A. I just was with a student who’s in finance in New York who sees this work as having been transformative to what she does. A woman who is an engineer in San Francisco talks about how this influenced her whole practice. They’re across the board and that’s what the great power of the work is, in part, that students come with different orientations. We’ve had students come back in every field, from teaching to public policy to science to medicine to dentistry to nursing, who are engaged in these kind of activities. The idea is in every field one is engaged. Once can be engaged and be a good citizen, and a contributing citizen, through one’s work as well as through one’s volunteer time. I think this has helped shape the thinking of a number of students.

Q. You got your B.A., M.A., and Ph.D. from Penn. Can you share your reflections on what it was like when you were a student? Is Penn much more engaged now than it was?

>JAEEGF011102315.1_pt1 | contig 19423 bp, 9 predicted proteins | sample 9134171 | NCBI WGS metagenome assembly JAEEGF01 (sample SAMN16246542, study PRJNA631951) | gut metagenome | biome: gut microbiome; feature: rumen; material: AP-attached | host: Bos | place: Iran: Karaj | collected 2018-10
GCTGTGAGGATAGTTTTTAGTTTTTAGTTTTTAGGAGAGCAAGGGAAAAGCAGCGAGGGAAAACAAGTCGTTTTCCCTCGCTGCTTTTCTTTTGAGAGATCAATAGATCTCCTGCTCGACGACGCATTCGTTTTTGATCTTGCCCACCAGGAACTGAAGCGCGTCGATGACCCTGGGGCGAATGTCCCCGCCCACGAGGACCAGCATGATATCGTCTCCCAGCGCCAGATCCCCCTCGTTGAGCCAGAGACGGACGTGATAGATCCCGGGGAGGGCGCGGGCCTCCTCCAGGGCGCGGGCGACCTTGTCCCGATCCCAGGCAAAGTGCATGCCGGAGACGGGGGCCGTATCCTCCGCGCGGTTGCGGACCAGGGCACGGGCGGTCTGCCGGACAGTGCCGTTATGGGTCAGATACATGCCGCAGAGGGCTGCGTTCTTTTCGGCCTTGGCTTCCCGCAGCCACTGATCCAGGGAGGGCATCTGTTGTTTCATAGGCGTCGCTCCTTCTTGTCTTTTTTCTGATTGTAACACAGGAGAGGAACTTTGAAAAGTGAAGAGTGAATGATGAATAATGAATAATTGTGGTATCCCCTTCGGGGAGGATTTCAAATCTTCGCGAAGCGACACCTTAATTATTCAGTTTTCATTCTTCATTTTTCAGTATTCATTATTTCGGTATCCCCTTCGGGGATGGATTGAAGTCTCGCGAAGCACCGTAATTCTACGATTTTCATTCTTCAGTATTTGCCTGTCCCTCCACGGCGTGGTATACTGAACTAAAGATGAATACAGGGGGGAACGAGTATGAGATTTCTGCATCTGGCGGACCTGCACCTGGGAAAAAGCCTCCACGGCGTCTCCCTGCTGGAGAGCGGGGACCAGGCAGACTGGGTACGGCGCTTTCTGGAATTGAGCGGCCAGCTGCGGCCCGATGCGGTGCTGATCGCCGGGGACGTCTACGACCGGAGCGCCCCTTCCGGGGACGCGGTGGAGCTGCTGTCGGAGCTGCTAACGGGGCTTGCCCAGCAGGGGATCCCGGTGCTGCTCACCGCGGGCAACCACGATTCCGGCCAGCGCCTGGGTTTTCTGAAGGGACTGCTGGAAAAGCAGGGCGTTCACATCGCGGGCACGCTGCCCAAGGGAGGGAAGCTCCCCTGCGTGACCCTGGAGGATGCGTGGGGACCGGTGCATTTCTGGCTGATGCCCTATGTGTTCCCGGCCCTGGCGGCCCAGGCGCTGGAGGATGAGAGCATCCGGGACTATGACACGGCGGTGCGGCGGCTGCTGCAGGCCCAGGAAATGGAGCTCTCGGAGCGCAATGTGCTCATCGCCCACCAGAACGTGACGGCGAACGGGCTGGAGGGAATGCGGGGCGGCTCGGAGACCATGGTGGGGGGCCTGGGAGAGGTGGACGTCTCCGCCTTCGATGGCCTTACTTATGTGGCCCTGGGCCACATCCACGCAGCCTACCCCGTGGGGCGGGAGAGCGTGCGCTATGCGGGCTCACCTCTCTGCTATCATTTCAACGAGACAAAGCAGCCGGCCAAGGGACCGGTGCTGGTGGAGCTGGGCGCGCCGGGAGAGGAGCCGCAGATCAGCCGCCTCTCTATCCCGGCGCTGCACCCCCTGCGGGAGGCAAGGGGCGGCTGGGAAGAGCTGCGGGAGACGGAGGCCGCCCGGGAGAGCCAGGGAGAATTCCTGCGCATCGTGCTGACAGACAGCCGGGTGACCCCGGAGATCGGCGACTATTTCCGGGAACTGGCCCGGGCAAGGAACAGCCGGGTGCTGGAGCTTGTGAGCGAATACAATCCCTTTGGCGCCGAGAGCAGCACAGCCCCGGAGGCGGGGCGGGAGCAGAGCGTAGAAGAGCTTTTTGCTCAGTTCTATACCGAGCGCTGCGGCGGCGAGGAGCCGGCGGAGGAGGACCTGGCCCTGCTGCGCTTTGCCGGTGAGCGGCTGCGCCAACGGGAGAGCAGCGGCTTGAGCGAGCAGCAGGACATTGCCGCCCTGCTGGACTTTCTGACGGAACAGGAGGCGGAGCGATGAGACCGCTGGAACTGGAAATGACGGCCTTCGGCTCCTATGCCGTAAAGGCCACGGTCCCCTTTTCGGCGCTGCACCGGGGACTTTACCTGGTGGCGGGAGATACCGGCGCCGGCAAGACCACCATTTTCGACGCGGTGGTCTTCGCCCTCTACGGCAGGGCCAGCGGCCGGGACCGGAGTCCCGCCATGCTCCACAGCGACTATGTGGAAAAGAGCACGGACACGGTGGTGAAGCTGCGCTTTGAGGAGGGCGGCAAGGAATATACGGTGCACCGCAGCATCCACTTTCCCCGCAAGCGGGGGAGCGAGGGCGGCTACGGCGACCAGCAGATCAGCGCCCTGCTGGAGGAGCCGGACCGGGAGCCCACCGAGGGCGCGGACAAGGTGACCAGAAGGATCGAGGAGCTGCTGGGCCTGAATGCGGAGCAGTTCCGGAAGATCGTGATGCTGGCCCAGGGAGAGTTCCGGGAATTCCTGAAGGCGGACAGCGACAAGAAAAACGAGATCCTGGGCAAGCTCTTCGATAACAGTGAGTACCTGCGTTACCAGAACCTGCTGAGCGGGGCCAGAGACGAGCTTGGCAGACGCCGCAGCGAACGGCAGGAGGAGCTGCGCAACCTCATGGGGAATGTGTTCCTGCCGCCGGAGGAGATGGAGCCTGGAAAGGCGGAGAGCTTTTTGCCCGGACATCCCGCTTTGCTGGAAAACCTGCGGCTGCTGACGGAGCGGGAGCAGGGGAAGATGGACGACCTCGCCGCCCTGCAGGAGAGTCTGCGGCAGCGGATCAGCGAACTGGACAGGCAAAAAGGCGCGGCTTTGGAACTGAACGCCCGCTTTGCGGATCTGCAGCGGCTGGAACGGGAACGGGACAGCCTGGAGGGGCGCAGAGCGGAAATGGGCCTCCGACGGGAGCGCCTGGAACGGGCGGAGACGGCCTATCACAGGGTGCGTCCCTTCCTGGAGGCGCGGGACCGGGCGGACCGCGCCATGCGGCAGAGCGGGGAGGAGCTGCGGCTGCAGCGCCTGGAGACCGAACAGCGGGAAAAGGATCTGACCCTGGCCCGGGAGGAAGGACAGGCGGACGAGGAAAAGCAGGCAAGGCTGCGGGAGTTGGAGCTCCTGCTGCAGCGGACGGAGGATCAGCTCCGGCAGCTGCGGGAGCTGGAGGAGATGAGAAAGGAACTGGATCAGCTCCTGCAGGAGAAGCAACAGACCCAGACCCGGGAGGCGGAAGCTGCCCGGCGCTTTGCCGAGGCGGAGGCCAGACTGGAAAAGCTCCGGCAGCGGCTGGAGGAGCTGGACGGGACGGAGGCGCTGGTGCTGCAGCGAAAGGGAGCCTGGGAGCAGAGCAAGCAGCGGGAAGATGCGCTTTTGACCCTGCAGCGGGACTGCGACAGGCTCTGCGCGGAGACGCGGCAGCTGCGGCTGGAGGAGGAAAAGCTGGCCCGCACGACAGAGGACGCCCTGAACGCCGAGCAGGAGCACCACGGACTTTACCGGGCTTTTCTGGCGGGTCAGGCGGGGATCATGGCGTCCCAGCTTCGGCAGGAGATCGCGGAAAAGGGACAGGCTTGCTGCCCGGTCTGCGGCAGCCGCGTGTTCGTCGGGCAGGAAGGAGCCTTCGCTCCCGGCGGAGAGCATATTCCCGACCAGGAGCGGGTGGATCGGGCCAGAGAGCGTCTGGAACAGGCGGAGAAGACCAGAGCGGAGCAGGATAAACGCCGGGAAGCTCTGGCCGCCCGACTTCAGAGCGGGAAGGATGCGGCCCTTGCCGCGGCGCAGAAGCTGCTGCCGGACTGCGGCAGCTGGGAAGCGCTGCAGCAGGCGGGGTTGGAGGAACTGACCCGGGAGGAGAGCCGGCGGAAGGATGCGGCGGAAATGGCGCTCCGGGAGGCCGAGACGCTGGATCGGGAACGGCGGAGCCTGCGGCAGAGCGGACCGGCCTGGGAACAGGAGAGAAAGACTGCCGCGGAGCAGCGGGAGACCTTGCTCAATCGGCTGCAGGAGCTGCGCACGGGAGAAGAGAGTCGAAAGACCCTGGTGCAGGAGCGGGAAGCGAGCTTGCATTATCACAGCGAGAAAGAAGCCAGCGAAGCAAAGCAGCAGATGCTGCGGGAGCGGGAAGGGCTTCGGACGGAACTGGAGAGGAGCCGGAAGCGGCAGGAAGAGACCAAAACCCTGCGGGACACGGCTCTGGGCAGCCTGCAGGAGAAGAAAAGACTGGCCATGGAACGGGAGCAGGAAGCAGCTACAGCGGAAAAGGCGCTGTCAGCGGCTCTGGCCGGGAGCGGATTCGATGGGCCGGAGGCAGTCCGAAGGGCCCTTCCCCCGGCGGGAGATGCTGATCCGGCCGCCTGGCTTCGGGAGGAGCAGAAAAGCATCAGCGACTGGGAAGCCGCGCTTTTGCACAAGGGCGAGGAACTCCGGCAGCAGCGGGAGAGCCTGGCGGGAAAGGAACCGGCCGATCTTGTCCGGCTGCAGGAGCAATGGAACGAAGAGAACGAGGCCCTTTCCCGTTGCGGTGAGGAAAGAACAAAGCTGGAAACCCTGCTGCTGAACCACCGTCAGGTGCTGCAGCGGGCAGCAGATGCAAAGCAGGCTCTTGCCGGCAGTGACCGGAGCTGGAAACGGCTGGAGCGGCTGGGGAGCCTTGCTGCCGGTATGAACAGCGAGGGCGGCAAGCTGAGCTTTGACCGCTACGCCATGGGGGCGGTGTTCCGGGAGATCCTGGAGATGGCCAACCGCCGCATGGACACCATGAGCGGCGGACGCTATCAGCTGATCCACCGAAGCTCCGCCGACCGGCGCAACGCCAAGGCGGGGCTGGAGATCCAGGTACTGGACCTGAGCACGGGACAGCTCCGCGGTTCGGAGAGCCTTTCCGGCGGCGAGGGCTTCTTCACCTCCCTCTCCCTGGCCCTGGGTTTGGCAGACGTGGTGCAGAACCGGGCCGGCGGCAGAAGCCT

A. I was very much an activist and was very involved in things related to Penn’s treatment of the community, as well as issues related to trying to help end the Vietnam War. I was very active as a young person on these issues. This was outside the core of the curriculum. It wasn’t even what Penn did as Penn, in a certain respect. It was important to students, but there weren’t [institutional] structures for volunteer service. There was something called the Community Involvement Council that I actually chaired and it was the largest student group in the late ’60s. But it wasn’t connected to the institution. Certainly the whole academic and institutional development was very different. Penn had very hostile relationships [with the community]. It expanded in ways that created animosity; it didn’t work democratically [with other institutions]. At its core, [community engagement] wasn’t at the academic center of what Penn did. So [there has been a] tremendous change. In my wildest dreams, I couldn’t have conceptualized that at Penn and around the country … there would be the development of engaged scholarship, or civic engagement, of service learning, of community partnerships. To see how far it has come is beyond my most utopian imaginations. The change is enormous and most central to that change, I believe that [engagement] is now infused within the academic work of so much of the institution. For that to happen, we needed a series of presidents who believed in it, who made this important, we needed faculty who would be committed over time to it, and engaged, active students.